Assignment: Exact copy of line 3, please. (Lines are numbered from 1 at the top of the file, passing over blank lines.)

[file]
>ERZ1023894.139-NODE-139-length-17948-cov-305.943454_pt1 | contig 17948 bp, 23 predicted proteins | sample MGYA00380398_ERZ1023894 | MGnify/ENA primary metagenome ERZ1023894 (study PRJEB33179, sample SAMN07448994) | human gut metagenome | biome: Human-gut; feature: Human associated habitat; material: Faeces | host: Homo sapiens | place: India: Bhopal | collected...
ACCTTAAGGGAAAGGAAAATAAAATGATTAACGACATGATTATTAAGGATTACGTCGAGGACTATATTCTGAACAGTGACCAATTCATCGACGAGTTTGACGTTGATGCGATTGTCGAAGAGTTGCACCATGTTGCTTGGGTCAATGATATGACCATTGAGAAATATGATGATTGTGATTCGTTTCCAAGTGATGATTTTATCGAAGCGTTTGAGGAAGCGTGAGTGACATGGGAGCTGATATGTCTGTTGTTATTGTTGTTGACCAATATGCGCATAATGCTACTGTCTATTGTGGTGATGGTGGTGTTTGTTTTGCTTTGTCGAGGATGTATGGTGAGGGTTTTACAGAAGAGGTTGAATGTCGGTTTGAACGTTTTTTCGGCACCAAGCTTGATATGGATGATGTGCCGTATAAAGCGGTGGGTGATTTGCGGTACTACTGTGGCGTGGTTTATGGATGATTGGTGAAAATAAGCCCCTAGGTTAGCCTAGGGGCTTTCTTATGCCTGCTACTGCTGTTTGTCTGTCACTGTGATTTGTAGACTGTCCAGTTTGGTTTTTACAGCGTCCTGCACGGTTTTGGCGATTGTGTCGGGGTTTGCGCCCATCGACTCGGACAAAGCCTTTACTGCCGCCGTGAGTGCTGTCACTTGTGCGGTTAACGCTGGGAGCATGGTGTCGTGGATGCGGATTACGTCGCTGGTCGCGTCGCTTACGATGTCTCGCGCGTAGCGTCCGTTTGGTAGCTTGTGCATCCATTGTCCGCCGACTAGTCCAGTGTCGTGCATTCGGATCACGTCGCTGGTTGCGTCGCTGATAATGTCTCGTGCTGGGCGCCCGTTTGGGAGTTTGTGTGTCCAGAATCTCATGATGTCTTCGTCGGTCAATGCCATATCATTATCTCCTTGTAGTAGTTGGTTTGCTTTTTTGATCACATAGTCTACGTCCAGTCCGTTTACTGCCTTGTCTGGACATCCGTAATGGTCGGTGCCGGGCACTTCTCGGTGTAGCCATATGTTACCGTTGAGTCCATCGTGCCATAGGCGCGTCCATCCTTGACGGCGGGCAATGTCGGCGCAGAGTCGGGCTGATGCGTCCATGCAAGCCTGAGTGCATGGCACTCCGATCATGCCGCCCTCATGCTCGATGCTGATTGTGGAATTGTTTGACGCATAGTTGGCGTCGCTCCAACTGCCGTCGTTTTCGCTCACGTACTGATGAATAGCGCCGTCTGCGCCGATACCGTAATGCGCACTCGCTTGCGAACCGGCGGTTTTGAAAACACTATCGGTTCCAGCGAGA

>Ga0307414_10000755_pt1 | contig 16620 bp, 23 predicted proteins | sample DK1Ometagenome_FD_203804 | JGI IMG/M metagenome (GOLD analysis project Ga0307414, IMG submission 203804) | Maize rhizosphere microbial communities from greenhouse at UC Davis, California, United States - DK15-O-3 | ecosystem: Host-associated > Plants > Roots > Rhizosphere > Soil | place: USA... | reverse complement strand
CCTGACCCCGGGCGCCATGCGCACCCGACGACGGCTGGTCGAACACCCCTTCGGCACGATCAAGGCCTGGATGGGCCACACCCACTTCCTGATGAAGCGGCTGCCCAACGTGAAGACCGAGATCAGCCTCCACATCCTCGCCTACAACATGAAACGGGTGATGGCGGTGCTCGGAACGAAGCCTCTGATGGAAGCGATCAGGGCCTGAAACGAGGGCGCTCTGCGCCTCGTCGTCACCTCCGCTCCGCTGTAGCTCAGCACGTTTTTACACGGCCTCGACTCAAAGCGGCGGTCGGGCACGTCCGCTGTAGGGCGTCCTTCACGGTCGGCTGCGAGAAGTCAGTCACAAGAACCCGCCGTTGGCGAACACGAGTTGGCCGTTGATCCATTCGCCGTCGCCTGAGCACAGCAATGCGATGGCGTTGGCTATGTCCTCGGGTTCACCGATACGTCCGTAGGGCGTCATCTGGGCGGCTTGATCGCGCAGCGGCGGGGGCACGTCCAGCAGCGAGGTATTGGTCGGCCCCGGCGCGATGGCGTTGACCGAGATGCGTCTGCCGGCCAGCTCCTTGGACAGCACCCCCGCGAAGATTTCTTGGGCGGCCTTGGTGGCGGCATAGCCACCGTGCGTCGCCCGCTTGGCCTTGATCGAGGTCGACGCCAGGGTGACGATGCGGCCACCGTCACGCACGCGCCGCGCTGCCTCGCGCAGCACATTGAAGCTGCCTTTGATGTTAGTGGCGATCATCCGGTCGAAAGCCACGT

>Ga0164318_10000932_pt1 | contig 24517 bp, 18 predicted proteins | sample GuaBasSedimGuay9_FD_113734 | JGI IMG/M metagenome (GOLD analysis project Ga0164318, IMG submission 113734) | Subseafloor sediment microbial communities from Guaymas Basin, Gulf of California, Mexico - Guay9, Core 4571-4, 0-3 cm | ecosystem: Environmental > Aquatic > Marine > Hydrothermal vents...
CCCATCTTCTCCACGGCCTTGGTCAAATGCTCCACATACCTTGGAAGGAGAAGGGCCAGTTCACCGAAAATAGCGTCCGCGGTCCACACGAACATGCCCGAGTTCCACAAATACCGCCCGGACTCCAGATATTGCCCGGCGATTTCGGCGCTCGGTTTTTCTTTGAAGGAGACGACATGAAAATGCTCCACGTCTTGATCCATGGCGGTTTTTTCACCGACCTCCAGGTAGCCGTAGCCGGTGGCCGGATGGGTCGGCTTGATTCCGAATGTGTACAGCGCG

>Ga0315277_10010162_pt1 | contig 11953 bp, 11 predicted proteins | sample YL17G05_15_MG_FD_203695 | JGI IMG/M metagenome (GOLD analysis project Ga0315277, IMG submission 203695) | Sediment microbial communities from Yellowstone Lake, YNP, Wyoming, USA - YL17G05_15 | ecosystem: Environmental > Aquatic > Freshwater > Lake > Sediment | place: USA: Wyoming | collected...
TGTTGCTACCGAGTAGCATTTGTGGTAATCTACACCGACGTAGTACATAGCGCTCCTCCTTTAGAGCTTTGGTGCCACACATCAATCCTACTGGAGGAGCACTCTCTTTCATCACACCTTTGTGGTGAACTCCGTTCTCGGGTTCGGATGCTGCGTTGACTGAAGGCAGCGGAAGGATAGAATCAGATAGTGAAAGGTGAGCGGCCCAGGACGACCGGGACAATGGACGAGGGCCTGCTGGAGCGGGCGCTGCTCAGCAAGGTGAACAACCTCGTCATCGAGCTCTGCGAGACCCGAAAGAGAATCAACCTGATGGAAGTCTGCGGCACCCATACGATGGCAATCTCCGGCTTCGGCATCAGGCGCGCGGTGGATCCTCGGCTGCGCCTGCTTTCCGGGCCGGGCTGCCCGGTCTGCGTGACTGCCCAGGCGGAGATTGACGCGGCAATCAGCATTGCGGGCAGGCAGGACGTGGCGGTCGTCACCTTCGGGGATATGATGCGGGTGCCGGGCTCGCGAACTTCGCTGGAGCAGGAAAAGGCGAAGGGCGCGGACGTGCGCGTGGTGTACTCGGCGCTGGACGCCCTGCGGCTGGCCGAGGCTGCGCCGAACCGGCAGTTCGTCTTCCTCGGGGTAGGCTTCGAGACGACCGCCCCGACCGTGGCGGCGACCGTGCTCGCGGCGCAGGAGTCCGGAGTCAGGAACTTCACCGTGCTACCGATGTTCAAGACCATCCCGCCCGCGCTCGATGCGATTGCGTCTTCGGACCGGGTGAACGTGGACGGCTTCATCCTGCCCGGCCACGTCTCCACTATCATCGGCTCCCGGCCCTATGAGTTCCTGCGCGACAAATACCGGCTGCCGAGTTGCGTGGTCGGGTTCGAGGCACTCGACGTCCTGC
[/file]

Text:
>Ga0307414_10000755_pt1 | contig 16620 bp, 23 predicted proteins | sample DK1Ometagenome_FD_203804 | JGI IMG/M metagenome (GOLD analysis project Ga0307414, IMG submission 203804) | Maize rhizosphere microbial communities from greenhouse at UC Davis, California, United States - DK15-O-3 | ecosystem: Host-associated > Plants > Roots > Rhizosphere > Soil | place: USA... | reverse complement strand